DEMEC4 min read
After Hurricane Sandy made landfall in the fall of 2012, electric providers all over the eastern seaboard struggled for days to get the lights back on. Through a combination of preparedness, mutual aid and hard work, the Delaware Municipal Electric Corporation’s (DEMEC) outages were measured in terms of hours, rather than days.
“The eye of the hurricane was coming straight for Delaware, and I thought ‘Oh my, we’re in trouble,” said Kimberly Schlichting, DEMEC’s senior vice president of operations and power supply.
“We just hunkered down that night, and in the morning we were happy to report that three of our nine members had zero outages; the others were up and running within hours,” Schlichting said. “While DEMEC was ultimately able to recover from Hurricane Sandy without additional aid, knowing that AMP’s Mutual Aid program – along with the APPA national mutual aid network – was in place made a big difference. Just knowing that their willingness and availability to help us was at our fingertips was a huge comfort that I just cannot stress enough.”
DEMEC has been an AMP member since 2011. It is unique among AMP’s membership as a joint action agency, serving the needs of municipal electric distribution utilities across the state of Delaware. With a peak load of over 452 megawatts (MW), DEMEC serves more than 129,000 residents and businesses. Its member communities include the cities and towns of Clayton, Lewes, Middletown, Milford, New Castle, Newark, Seaford and Smyrna.
DEMEC was formed in 1979 as a joint action committee (JAC) and wholesale electric utility. Today, DEMEC has approximately 10 fulltime employees and is one of less than 30 joint action agencies across the country. DEMEC is nationally represented by the American Public Power Association (APPA), of which Schlichting is a member of the Board of Directors.
DEMEC’s President and CEO Patrick McCullar is also active with APPA and is a member of the AMP Board of Trustees, currently serving as AMP Treasurer.
According to Schlichting, DEMEC’s status as a joint action agency allows it to bring advanced technologies and best utility practices to meet the unique needs of its members quickly and effectively, while being able to leverage the economies of scale for purchasing and policy change.
“We provide a lot of services to our municipalities, from helping them aggregate to provide lower costs to their customers, to providing value-added services like training sessions, demand response programs, RPS compliance programs, and energy efficiency programs,” Schlichting said. “By joining together there is strength in numbers. Collectively we can help form and initiate policies for issues that would affect their industries at the state and federal level with a unified voice.”
DEMEC’s member communities come in a variety of sizes and needs, with many of the members receiving 100 percent of their power needs through DEMEC.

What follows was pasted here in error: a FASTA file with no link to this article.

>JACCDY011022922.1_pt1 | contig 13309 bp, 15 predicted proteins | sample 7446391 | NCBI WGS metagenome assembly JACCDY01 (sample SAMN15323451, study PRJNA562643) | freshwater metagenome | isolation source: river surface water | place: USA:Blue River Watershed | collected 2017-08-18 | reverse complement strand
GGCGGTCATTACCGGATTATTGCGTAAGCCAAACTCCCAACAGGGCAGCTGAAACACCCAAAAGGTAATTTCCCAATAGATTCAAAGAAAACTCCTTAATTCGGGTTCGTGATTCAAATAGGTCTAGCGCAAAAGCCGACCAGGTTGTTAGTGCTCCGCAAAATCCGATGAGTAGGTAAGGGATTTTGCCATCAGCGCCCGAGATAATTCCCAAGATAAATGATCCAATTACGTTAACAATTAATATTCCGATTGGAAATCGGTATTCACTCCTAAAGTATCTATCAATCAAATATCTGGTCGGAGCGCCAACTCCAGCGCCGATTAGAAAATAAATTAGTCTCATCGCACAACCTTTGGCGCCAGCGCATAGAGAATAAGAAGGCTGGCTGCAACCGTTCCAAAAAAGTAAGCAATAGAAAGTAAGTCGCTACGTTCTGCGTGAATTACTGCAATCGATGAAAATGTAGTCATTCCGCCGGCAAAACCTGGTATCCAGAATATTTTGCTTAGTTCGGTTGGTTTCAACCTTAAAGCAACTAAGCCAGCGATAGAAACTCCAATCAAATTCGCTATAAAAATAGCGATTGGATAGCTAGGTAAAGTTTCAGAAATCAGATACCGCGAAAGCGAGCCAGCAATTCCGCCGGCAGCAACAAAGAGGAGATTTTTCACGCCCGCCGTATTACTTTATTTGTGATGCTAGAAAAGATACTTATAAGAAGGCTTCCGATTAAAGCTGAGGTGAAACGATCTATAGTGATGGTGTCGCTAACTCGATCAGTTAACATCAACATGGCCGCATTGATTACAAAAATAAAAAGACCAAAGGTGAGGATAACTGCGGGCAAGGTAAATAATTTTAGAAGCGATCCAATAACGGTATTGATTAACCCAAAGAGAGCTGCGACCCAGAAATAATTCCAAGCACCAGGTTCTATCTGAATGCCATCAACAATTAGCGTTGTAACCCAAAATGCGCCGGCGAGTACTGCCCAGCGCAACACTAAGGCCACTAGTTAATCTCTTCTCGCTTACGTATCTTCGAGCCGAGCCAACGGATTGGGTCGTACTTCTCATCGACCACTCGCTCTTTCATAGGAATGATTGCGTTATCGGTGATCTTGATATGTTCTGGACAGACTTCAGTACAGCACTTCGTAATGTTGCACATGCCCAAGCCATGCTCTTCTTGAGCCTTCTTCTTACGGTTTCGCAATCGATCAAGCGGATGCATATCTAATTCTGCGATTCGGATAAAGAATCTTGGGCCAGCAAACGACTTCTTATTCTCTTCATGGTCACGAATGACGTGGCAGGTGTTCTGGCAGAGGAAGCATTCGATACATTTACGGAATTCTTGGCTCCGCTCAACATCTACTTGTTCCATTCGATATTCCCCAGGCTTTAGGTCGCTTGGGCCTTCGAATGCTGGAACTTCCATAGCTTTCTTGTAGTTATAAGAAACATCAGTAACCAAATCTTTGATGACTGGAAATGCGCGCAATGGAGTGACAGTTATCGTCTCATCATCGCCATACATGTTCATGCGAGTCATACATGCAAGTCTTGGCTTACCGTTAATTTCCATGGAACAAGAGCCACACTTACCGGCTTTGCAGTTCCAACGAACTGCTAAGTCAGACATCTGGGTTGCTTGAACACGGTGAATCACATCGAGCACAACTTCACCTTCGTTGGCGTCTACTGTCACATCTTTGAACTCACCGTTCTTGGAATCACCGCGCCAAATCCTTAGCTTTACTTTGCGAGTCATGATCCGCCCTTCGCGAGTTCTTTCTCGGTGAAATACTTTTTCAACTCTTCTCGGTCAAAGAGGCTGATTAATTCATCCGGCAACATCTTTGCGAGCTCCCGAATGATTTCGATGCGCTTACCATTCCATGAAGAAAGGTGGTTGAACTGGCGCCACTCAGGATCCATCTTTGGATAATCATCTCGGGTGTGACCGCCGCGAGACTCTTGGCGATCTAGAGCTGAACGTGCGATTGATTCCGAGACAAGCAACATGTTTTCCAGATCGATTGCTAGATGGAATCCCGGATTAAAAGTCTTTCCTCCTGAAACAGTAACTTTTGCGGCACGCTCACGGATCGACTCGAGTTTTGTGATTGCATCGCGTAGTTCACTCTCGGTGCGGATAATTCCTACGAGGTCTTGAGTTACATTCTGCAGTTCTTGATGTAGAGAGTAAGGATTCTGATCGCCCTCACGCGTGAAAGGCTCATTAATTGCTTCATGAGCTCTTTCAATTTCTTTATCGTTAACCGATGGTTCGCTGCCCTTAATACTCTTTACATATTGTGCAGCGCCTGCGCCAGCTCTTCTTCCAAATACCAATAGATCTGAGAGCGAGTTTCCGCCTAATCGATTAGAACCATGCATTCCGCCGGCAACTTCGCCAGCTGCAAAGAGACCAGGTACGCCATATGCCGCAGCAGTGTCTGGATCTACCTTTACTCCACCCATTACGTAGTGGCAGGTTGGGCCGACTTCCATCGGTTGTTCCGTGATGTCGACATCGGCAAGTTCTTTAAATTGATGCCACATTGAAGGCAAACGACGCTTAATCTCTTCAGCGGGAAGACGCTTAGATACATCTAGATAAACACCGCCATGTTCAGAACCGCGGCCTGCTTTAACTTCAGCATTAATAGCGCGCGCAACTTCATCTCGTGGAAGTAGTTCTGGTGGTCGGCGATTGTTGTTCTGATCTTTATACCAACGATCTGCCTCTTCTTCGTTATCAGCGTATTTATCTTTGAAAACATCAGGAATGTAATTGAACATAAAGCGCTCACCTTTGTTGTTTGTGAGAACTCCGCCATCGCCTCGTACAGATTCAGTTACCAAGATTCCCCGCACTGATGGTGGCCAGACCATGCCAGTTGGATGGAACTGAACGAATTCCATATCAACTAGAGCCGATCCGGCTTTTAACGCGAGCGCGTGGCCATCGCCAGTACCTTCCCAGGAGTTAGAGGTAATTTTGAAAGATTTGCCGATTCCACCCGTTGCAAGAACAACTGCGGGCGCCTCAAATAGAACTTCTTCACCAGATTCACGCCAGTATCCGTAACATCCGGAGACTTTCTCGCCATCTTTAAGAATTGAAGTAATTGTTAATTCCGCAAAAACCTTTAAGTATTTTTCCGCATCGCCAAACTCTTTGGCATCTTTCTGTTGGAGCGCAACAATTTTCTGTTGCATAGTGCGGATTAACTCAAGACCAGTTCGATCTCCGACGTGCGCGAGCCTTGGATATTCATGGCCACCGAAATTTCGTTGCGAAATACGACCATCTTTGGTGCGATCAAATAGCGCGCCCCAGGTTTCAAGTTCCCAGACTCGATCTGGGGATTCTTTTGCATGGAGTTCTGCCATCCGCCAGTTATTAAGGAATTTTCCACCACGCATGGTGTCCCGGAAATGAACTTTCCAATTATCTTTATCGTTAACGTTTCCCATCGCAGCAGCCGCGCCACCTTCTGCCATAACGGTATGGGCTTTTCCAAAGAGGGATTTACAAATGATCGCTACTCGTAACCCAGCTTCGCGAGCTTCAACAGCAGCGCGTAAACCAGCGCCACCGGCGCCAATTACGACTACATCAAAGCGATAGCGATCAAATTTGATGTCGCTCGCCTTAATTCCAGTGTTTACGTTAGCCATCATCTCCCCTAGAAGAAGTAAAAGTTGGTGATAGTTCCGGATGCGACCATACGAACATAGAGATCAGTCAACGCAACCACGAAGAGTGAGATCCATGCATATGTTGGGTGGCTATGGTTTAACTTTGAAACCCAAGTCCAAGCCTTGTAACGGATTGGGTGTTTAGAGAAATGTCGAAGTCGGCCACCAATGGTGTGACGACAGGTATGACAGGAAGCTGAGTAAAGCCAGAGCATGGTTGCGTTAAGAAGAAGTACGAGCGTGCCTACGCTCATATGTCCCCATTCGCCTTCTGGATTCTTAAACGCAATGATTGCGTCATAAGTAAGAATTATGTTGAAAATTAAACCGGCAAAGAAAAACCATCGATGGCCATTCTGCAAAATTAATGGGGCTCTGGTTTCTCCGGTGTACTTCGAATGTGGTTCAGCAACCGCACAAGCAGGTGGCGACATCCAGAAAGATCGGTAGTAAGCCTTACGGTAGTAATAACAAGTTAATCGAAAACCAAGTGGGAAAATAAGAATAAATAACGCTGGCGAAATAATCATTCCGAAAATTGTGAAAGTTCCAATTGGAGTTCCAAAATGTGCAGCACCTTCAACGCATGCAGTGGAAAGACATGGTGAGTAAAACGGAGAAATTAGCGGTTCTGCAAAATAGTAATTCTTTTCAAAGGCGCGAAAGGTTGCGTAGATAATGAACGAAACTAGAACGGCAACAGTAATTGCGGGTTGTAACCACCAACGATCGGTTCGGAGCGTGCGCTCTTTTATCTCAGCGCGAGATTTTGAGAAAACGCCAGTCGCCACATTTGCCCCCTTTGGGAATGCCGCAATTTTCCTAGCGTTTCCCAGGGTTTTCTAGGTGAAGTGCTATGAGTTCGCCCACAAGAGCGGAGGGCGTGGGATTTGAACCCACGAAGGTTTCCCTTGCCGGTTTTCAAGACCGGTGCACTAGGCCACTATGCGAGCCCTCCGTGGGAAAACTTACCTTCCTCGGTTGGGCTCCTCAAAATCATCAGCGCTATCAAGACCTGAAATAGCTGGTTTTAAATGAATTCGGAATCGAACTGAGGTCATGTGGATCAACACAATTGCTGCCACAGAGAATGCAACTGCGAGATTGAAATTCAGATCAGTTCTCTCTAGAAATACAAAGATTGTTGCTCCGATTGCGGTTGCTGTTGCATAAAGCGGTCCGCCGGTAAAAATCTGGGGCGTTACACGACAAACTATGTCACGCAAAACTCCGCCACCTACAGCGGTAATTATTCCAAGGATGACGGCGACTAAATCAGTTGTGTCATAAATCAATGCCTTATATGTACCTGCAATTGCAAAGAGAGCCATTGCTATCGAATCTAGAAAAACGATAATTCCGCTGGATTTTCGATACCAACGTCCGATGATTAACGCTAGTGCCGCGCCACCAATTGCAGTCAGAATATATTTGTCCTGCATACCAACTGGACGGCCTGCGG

“DEMEC’s business model is different from that of an investor-owned utility, and we’re not like an electric cooperative, which only focuses on electric service,” Schlichting said. “DEMEC understands we are a part of a full service municipal business model. While electric service is one of our members’ top priorities, the municipality’s offer a ‘total service package’ to our end-use customers, which includes water, sewer, trash, parks and recreation and police protection.”
This “total service package” is highly competitive with other areas of the Mid-Atlantic and helps attract desirable economic development in our communities.
One of DEMEC’s initiatives, in response to its customer desires, involves increasing the amount of renewable energy in its portfolio, far exceeding state requirements in coming years. As part of Delaware’s statewide Municipal Renewable Portfolio Standard, DEMEC’s goal is to include 25 percent renewables in its portfolio by 2025, with about 3.5 percent of that from solar generation.
“We have more solar generation located in our municipalities than any other electric service territory in the state. DEMEC has 40 percent of the installed solar generation, including a 10-MW facility in Dover, a 13-MW solar farm in Milford, and we’re building a 1.5-MW facility in Smyrna,” Schlichting said. “In addition to supporting individual residential roof mount systems, we’re supporting a community solar initiative that will place larger scale, behind-the-meter solar in our member’s communities. This helps highlight each member’s support for solar. Several of our utilities have received national recognition for the most solar installed per capita.”
DEMEC is also in the process of evaluating the opportunities of an emerging technology that could place floating solar panels in its communities to generate additional electricity. Along with supporting renewable energy goals, Schlichting explained that if feasible, such a project like floating solar would give the added benefit of preserving valuable land for economic development.
“That would preserve land that could otherwise be put to use for commercial purposes, to generate additional revenue for the municipalities,” she said. “It’s an interesting project that’s just beginning to be evaluated, but it’s important to anticipate what will be coming next.”
Being a member of AMP has enabled DEMEC to expand similar goals. The agency is currently taking part in AMP’s Solar Phase II project, and already has outtake from the AMP Fremont Energy Center.
DEMEC continues to look forward and evaluate changing practices and technologies that would benefit its municipal members. DEMEC currently has two members implementing advanced metering infrastructure (AMI) under the AMP program, with expectation of all members eventually embracing the technology. DEMEC has also recommended its members participate in the Efficiency Smart Program to promote energy efficiency for the benefit of their communities.